Just a thought… To live in hearts we leave behind is not to die. [Thomas Campbell]
This number will probably rise, but what great news to read that some $6,000,000 was raised for Foodbanks Canada by Sunday night’s #StrongerTogether special. How amazing is that? O, Canada, indeed! They’ll be taking donations for the next 30 days, by the way.
Rob and I rolled up our sleeves to give blood yesterday – first time in five years, when this picture was taken.
Rogers and Canadian Blood Services set up a donor clinic in Lauren’s memory in the fall of 2015 in the basement meeting room of our building at 1 Ted Rogers Way and we were both deeply touched at the number of people who came out to give their most precious gift.
And so we begin to repay the debt and will continue to do so on a regular basis. We’ve been turned down before because of our frequent travels, but this time, they accepted us.
In doing some research, I was relieved to read that here in Canada, since 2019, the gates to more givers have been opened somewhat: men who have not had sex with another man in three months are eligible to give. However, monogamous same-sex male relationships don’t allow for any bending of those rules.
Yes, I suppose the logic is that you cannot truly be sure that your partner has been faithful to you, but couldn’t that question be applied to every person who comes in to donate? Maybe I’m missing something. I typed “gay” “homosexual” and “monogamous” into their search pane in Canadian Blood Services’ FAQs and nothing came up. Perhaps not so FA?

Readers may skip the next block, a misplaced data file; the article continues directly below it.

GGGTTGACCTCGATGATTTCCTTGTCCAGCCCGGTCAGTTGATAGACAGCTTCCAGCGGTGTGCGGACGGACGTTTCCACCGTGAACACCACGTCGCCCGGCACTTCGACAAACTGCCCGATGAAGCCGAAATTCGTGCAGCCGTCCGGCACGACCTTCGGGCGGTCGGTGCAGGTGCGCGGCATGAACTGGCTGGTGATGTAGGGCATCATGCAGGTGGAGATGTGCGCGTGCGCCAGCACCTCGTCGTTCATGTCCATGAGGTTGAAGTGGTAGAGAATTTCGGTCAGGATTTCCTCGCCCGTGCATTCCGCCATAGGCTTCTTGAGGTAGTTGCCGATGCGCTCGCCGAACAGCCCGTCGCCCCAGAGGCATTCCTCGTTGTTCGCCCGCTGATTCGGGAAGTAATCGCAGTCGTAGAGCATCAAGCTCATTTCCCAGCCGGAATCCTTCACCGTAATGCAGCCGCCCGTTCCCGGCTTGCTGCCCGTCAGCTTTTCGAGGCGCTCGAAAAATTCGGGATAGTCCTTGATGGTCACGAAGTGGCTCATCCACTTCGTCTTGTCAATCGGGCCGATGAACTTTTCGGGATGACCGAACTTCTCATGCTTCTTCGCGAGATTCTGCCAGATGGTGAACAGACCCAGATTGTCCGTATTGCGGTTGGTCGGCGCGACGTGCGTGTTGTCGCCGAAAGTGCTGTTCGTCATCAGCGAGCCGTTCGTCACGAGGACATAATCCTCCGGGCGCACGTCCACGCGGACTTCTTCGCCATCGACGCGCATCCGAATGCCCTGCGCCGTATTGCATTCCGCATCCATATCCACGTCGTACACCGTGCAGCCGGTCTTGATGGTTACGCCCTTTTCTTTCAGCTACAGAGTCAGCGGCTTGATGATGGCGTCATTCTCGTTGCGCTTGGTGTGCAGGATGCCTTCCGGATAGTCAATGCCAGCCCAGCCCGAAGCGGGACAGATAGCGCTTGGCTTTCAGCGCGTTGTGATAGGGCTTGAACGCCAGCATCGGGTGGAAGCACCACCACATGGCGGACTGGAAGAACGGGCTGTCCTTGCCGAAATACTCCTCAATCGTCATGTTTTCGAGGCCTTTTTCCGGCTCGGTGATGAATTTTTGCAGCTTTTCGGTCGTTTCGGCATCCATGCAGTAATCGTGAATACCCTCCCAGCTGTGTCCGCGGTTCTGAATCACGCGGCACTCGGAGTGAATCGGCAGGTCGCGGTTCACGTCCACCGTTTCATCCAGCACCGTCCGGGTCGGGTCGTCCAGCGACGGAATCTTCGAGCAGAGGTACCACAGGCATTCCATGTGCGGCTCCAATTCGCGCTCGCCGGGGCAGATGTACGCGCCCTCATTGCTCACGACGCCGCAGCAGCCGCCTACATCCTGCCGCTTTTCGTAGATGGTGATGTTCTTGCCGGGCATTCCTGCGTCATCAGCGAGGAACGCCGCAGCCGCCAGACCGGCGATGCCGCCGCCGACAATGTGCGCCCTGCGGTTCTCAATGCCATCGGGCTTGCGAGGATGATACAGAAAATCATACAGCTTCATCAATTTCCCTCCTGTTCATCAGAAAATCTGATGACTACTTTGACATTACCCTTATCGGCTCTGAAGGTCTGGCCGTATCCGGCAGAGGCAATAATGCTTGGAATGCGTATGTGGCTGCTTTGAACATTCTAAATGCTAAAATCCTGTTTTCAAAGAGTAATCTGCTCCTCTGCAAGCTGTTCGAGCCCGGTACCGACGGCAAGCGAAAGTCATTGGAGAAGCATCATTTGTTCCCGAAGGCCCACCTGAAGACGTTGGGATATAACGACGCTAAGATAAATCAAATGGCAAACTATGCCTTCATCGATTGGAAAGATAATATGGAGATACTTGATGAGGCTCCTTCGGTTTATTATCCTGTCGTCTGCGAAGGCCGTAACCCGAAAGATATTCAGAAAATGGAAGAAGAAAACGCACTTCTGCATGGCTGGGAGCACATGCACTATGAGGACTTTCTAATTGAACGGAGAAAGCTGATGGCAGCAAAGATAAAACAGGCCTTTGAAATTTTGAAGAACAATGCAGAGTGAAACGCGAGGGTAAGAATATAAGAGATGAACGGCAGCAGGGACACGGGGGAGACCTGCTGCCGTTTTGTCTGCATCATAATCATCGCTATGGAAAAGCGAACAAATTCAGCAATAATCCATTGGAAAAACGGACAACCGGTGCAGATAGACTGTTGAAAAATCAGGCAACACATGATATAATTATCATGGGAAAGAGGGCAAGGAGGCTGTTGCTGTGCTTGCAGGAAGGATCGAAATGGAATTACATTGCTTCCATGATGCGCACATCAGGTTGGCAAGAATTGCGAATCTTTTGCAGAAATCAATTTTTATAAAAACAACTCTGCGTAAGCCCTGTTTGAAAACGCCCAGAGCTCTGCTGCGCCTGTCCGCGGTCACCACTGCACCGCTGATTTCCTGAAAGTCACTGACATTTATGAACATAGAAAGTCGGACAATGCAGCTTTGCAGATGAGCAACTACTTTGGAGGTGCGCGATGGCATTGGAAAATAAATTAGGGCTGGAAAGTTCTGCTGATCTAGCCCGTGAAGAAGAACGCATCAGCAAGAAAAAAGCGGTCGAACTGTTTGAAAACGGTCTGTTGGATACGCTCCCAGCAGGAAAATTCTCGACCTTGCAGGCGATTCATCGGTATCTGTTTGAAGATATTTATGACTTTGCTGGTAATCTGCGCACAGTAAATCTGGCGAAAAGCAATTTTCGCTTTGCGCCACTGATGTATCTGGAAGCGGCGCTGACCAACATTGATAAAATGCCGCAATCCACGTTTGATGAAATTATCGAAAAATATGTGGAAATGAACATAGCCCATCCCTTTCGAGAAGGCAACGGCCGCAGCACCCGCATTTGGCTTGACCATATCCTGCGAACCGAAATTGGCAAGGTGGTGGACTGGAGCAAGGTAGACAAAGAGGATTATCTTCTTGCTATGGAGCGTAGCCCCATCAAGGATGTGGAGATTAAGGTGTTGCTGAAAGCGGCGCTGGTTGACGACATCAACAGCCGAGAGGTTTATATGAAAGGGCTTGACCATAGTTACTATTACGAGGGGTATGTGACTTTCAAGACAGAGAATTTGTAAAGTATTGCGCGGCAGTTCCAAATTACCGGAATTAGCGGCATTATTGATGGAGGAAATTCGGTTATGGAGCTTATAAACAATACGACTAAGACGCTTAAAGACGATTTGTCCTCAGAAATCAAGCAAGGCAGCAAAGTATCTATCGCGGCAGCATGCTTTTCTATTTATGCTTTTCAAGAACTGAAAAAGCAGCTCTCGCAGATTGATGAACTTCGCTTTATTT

So, it came as no surprise that Rob, in his pre-donation quiz, was asked whether he’d had sex with a man in the last three months. But, here’s what came up on the screen as I answered those 20-some questions….
After answering the computerized questionnaire, I was taken in almost immediately to talk for about ten minutes with the nurse, a lovely man named Kaivan, who hails from Iran.
We both talked about why we elected to come to BC; he’d lived in Toronto and Ottawa before choosing island life like we had. When I told him that the only Farsi I know is the word for angel (something I learned while watching a movie years ago), that’s what he started calling me: “fereshteh.”
And then I told him the real reason we were there was our angel, who was an avid blood donor. I pointed to the small necklace I wear that carries just a few of Lauren’s ashes. And on we went….
After waiting another ten minutes or so in carefully-spaced seating, Rob and I were directed to comfortable (and portable) reclining chairs. The entire bloodletting, if you will, took only about eight minutes. Wish we could do it in a drive-thru! Okay, not seriously, but I sure do long for a faster process. But then again, what else did I have to do, right?
Despite delays that meant we got out of our 12:20 appointment at about 3 pm, overall I’d say it went smoothly. (When we first arrived, things were slowed by the fact that not all of the CBS people had masks, so they were awaiting the arrival of fresh supplies. Not sure how that hiccup happened, but hopefully they’ll be able to take measures to prevent it in the future.)
We’ll keep our promise it do it again in another two to three months and there will be online reminders to poke us (no pun intended) to do so. When I asked Bronwyn, who was attending to me, just how they’re doing in terms of numbers, she said that in Victoria they have as many donors as the system can handle right now, given the distancing that is in practice.
They usually have 80 donors when they come to Sidney (which happens about once a month) but the limit is now 60. I was heartened to hear that as many people are giving as are allowed and hope that that continues.
Meantime, if you haven’t given blood – or like us, have waited far too long to do it again – and you’re able to, maybe you’ll want to look online to find a time and place that works for you. Maybe you’ll be lucky to have someone call you “fereshteh” too!